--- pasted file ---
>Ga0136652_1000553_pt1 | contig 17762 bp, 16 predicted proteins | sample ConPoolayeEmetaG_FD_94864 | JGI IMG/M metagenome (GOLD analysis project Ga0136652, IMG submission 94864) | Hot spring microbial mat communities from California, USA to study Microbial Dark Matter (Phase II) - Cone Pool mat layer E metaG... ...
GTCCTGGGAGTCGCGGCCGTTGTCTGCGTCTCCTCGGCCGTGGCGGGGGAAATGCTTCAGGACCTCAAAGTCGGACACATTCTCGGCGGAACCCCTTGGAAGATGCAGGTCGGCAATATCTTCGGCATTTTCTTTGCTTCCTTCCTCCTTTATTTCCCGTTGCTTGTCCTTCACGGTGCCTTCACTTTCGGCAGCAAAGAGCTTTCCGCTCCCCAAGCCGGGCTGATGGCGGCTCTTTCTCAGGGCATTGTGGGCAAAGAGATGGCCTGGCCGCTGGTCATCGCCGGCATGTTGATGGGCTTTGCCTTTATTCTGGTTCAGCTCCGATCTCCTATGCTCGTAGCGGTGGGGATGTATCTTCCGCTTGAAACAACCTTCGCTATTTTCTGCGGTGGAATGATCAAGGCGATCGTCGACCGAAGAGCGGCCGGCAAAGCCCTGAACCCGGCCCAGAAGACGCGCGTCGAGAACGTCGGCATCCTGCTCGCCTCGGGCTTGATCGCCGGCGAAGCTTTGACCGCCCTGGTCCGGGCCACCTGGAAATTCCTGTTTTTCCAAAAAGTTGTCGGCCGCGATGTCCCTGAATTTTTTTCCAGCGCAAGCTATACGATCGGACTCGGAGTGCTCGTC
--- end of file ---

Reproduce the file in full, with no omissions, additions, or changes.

>Ga0136652_1000553_pt1 | contig 17762 bp, 16 predicted proteins | sample ConPoolayeEmetaG_FD_94864 | JGI IMG/M metagenome (GOLD analysis project Ga0136652, IMG submission 94864) | Hot spring microbial mat communities from California, USA to study Microbial Dark Matter (Phase II) - Cone Pool mat layer E metaG... ...
GTCCTGGGAGTCGCGGCCGTTGTCTGCGTCTCCTCGGCCGTGGCGGGGGAAATGCTTCAGGACCTCAAAGTCGGACACATTCTCGGCGGAACCCCTTGGAAGATGCAGGTCGGCAATATCTTCGGCATTTTCTTTGCTTCCTTCCTCCTTTATTTCCCGTTGCTTGTCCTTCACGGTGCCTTCACTTTCGGCAGCAAAGAGCTTTCCGCTCCCCAAGCCGGGCTGATGGCGGCTCTTTCTCAGGGCATTGTGGGCAAAGAGATGGCCTGGCCGCTGGTCATCGCCGGCATGTTGATGGGCTTTGCCTTTATTCTGGTTCAGCTCCGATCTCCTATGCTCGTAGCGGTGGGGATGTATCTTCCGCTTGAAACAACCTTCGCTATTTTCTGCGGTGGAATGATCAAGGCGATCGTCGACCGAAGAGCGGCCGGCAAAGCCCTGAACCCGGCCCAGAAGACGCGCGTCGAGAACGTCGGCATCCTGCTCGCCTCGGGCTTGATCGCCGGCGAAGCTTTGACCGCCCTGGTCCGGGCCACCTGGAAATTCCTGTTTTTCCAAAAAGTTGTCGGCCGCGATGTCCCTGAATTTTTTTCCAGCGCAAGCTATACGATCGGACTCGGAGTGCTCGTC